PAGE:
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Background and rationaleHET-CAM

Chemical compounds and preparations have to be assessed for possible human health hazard (Council Directive 67/548/EEC and 88/389/EEC). In vivo tests have been developed and refined with the aim to detect and characterise inherent toxic properties and their dose-effect relationships. The tests have been standardised at an international level within the OECD test Guideline Programme. The acceptance is mandatory for OECD member countries. The tests cover the most important health endpoints for safe handling of chemicals and products and reflect the current state-of-art in hazard identification testing.

According to the Council Directive 86/609/EEC on the protection of animals for experimental and other scientific purposes, OECD guidelines include that an experiment entailing the use of animals shall not be performed if another scientifically satisfactory method is reasonably and practically available to obtain the results sought. In the context of laboratory animal use, “alternatives” include all procedures that completely replace the need for animal experiments, reduce the number of animals required, or diminish the amount of distress or pain suffered by animals in meeting the essential needs of man and other animals (Smyth, 1978). This definition embodies the 3Rs concept proposed by Russel & Burch (1959) and the laws of many countries andBild Directive 86/609/EEC of the European Union now require that replacement alternatives, reduction alternatives and refinement alternatives should be used whenever possible.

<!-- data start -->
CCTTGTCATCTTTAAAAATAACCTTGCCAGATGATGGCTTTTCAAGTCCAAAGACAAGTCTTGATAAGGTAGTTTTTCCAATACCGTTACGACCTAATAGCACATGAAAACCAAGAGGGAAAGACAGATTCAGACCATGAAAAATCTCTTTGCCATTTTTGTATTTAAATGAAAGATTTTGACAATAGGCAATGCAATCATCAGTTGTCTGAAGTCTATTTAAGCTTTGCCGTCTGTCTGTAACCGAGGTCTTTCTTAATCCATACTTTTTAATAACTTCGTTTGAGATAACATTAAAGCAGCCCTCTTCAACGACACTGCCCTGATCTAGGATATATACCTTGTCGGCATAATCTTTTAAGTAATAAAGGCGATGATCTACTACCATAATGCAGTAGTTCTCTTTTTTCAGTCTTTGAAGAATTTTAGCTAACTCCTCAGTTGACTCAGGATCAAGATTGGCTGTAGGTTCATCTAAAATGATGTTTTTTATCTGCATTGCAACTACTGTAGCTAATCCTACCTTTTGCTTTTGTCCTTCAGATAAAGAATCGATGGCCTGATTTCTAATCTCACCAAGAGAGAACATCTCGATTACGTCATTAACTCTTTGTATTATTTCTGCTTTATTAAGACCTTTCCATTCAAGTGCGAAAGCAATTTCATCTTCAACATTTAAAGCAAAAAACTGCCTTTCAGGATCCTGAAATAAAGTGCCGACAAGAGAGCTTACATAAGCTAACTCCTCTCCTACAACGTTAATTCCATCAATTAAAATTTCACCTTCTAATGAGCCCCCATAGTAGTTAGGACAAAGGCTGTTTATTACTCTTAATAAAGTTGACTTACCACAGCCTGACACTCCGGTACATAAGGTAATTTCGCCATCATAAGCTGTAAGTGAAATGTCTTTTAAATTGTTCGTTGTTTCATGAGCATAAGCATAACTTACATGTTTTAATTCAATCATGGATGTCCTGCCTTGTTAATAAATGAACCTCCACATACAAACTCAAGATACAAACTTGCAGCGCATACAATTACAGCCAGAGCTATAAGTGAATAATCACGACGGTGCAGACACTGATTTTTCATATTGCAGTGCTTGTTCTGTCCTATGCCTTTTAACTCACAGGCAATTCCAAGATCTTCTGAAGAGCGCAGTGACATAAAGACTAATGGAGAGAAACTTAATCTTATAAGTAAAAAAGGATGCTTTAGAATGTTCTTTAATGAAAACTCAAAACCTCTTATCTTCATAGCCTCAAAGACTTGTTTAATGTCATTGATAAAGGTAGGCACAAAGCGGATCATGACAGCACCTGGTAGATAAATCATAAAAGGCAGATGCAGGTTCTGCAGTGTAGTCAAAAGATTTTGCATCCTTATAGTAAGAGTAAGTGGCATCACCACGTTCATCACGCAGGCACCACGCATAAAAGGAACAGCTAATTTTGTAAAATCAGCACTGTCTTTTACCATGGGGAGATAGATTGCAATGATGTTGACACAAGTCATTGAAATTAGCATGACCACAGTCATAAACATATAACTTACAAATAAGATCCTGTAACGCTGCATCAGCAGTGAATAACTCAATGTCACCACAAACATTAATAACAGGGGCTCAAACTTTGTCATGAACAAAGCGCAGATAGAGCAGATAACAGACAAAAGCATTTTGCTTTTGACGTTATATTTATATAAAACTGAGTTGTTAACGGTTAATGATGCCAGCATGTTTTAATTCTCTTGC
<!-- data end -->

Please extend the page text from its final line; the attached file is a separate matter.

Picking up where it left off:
Taking into account this rationale and the increase scientific knowledge in the mechanisms underlying toxic effects, scientist of official control laboratories (ECVAM, ZEBET) evaluated possible in vitro tests for the identification of hazard compounds. A number of scientifically validated test methods are available today which have been integrated into the regulatory test guidelines. However, there is a lack of specific training and continuous exercise to overcome the reluctance to change and expedite the implementation of new test methods.

The Invitrotrain project is initialized in order to overcome this hurdle: Regulatory accepted and/or scientifically validated test methods will be imparted during the training courses. The training courses will cover the use of validated methods in the area of acute skin and eye toxicity, absorption models, reproductive toxicity and ecotoxicology of chemicals.

The theoretical background of each test method will be introduced during seminars and the participants will be instructed to the test performance in laboratory exercise at the bench. General aspects concerning the 3Rs concept will be addressed in the lectures.

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Stand: 08.06.2009